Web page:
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12.7: The Poster Session Project

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    At many academic conferences in a variety of different disciplines, faculty and student participants often have the option to present their research to other conference participants in a “Poster Session.” It’s similar in some ways to a science fair of the sort you might remember from junior high school: participants literally make a poster or some other sort of multi-media presentation (photographs, charts, sound recordings, video) that represent the presenter’s research.

    The poster session project is different from the other alternatives to the traditional research paper I’ve discussed in this chapter because it is a supplement rather than a replacement for other research writing projects. But poster sessions are important supplements to other writing projects because they provide a different way for researchers to interact with each other and their projects, and they can work well for students in composition courses, too.

    The Assignment

    Based on the work you have completed with your research project, create a presentation for poster session. Your presentation could be a poster, but it does not have to be limited to just a poster. You might include other sorts of models or representations, audio files, video, etc.-- use your imagination! During our poster session, you will be expected to answer questions from others about your presentation.

    Poster sessions can be small, limited to a single class, or, as the example of the Eastern Michigan University “Celebration of Student Writing” demonstrates, they can be very large. You might also supplement their poster with a short essay that explains what choices you made in putting together your presentation and why.

    A Program-wide Poster Session: The Eastern Michigan University “Celebration of Student Writing”

    Eastern Michigan University’s First Year Composition program has an innovative program-wide Poster Session presentation called the “Celebration of Student Writing.” Every semester, hundreds of students enrolled in first year composition courses and their instructors gather for the afternoon-long celebration. They share posters and presentations of their own and they browse and visit the posters and presentations of their classmates.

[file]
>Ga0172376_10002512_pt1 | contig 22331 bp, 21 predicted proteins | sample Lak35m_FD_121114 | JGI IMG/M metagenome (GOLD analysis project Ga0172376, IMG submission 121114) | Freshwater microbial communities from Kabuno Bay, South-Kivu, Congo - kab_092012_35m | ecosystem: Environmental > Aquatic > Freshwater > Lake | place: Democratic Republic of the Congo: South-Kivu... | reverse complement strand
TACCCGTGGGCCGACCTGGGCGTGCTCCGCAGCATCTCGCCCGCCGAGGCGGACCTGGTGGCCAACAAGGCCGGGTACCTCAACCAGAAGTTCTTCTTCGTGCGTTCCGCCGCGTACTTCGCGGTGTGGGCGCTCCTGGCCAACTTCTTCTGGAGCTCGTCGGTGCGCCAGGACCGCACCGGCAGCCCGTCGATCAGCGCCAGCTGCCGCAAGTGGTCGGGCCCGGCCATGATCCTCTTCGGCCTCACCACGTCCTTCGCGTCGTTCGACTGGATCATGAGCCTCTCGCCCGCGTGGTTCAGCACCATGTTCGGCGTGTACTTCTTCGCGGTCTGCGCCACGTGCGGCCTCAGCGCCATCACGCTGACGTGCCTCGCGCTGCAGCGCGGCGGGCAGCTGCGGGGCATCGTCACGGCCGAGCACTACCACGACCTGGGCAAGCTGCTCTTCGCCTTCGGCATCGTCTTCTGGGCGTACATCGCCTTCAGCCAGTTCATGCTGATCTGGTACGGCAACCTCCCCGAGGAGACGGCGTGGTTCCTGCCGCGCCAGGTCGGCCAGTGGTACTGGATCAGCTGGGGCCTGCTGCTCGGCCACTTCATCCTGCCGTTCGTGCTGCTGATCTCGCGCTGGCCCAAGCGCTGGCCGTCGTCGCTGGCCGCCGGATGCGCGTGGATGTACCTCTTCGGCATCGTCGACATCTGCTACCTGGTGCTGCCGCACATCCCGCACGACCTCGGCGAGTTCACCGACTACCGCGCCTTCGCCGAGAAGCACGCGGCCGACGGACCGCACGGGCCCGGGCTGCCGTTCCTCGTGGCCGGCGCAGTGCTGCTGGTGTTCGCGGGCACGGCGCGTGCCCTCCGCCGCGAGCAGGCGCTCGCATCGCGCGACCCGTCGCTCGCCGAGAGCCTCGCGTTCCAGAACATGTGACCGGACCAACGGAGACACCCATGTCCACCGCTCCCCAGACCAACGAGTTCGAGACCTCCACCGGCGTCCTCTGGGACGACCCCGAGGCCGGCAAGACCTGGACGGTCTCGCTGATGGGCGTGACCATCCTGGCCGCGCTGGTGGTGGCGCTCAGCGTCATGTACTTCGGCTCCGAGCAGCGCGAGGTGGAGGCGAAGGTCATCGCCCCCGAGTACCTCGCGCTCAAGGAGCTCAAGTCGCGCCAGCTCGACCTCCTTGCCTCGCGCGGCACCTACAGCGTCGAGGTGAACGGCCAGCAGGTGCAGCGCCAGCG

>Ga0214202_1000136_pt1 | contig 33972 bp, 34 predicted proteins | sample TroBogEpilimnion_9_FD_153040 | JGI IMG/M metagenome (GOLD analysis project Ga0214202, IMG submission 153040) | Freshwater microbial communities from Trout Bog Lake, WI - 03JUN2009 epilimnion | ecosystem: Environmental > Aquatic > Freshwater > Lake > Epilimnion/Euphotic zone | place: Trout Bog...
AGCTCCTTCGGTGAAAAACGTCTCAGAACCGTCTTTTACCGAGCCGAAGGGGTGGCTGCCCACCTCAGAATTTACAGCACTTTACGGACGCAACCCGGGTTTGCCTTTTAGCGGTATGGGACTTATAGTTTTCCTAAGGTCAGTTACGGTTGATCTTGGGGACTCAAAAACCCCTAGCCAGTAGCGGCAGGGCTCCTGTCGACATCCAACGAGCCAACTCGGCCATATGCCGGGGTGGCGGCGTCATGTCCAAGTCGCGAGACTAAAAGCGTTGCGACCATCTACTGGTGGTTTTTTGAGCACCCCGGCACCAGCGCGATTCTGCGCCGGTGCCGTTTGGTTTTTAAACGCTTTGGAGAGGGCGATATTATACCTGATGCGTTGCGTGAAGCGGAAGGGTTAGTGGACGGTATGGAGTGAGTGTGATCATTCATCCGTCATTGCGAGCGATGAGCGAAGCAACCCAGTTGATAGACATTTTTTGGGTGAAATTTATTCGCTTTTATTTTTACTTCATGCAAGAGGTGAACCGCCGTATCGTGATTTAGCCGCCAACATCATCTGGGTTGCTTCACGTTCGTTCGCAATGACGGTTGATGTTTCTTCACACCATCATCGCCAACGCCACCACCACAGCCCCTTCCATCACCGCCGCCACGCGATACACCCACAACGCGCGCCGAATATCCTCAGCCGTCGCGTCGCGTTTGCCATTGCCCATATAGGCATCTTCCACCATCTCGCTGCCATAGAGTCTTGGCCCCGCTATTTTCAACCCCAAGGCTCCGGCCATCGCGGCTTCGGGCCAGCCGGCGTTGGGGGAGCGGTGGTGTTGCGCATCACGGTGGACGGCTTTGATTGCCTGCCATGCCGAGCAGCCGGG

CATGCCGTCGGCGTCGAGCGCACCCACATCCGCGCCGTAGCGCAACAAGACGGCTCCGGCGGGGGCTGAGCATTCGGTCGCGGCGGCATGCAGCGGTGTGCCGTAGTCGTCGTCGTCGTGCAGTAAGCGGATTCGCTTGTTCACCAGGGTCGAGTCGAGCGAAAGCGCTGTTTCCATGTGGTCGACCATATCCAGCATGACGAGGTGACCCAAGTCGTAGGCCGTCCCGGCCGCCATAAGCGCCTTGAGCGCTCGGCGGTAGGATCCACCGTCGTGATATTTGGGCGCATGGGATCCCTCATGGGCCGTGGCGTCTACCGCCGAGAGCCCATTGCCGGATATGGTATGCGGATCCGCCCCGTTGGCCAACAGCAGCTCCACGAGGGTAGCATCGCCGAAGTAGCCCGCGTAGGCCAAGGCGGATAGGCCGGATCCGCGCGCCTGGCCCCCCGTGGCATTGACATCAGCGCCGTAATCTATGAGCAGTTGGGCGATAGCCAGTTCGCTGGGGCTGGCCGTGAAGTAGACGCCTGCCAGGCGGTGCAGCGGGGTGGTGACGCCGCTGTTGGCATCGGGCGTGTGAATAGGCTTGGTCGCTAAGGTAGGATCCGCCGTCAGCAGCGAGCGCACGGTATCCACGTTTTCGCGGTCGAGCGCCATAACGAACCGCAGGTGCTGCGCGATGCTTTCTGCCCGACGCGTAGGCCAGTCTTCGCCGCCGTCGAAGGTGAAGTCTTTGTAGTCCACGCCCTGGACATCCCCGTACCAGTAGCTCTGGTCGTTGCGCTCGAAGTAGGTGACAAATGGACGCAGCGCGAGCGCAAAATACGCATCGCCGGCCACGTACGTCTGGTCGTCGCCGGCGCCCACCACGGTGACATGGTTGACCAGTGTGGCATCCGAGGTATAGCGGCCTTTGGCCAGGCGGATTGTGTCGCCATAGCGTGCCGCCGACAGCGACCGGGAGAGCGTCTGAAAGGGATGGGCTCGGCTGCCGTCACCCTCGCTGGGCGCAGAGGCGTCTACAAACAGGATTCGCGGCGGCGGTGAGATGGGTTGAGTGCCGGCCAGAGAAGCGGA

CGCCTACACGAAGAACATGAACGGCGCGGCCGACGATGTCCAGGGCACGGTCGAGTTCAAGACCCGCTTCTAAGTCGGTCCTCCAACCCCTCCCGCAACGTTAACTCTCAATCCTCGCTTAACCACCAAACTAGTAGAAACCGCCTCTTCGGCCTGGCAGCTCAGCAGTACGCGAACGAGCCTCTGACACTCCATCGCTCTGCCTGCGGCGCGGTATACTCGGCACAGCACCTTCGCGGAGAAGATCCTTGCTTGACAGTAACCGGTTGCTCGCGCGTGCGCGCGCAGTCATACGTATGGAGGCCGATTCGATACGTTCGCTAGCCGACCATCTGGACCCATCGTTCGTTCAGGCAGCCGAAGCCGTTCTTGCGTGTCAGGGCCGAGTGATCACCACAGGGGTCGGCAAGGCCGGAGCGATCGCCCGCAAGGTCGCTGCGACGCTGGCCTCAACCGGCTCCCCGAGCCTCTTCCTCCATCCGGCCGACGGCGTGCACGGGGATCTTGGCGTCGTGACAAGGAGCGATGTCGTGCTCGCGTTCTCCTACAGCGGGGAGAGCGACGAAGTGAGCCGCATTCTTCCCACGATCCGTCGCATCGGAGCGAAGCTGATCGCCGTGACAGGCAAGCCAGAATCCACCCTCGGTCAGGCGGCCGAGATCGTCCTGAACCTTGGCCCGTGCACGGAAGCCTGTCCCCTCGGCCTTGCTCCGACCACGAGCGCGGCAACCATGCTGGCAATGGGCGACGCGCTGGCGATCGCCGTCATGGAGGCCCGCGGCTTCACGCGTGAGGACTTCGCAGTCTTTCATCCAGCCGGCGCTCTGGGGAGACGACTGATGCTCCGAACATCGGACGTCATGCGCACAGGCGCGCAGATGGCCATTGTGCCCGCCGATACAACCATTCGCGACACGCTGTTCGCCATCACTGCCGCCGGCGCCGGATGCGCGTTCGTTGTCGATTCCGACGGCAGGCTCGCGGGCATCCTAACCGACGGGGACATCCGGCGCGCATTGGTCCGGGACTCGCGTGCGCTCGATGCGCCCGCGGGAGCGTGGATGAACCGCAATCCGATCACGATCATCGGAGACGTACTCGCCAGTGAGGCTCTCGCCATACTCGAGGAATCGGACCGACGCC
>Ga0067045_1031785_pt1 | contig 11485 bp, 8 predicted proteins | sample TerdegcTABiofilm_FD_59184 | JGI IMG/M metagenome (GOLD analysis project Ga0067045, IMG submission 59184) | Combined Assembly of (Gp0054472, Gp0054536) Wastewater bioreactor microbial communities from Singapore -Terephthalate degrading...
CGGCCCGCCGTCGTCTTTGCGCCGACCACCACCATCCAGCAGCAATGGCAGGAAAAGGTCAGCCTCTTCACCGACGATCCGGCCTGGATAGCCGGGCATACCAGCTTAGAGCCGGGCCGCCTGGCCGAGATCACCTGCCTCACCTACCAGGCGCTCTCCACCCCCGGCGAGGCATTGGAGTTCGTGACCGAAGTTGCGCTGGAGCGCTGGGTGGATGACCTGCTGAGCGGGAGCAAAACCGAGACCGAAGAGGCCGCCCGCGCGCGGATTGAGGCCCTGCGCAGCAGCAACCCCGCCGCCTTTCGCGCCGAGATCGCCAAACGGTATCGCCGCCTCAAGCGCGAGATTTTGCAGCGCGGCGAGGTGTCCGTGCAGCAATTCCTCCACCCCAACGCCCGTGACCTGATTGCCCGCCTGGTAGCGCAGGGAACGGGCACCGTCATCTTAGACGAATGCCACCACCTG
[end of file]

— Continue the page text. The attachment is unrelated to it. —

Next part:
Figure \(\PageIndex{1}\) - Students visit and browse classmate’s projects at the Celebration of Student Writing.

    What kinds of posters and presentations do students put together? “Sometimes, whole classes work on a single project, or a single-themed project,” said Linda Adler-Kassner, the director of the first year composition program at EMU. “Others do individual projects related to a single theme. For example, one student made life-sized cardboard people representing the communities they studied, then made speech balloons coming from them to give some details about their findings and wrote explanations about the process.”


    Figure \(\PageIndex{2}\) - Cardboard cut-outs represent the members of a student’s research community.

    Other projects have included the use of video, interactive games where audiences try to answer questions about a research project, models that represent some aspect of the research project, and almost every imaginable sort of poster. “We’ve even had students who dress up in costume to represent their research,” Adler-Kassner said.

    The celebration is the culmination of the first year writing experience where student research focuses on issues of language and community. Students write a variety of research writing projects throughout the semester and then share their work during the celebration. And students take their posters and presentations for the celebration quite seriously. “It's one thing to come up with a catchy project-- and that takes some thinking, too-- and another to figure out how to let visitors know how much work, and what kind of work, has gone into coming to that point.”

    The main audience for the celebration is other students and instructors involved in the first year composition program at EMU. But other members of the EMU community attend the celebration as well-- other students, faculty, and university administrators. And the large and diverse audience bring an added significance to the students’ research. “Students feel like people actually do care about what they write, and that the writing of others is actually interesting to them,” Adler-Kassner said. “They feel more a part of the institution because this event is attended by so many folks. They feel like they have something to say, and that people are interested.”

    For more information on the Eastern Michigan University First Year Composition program’s “Celebration of Student Writing,” visit the program’s web site at

    This page titled 12.7: The Poster Session Project is shared under a CC BY-NC-SA license and was authored, remixed, and/or curated by Steven D. Krause.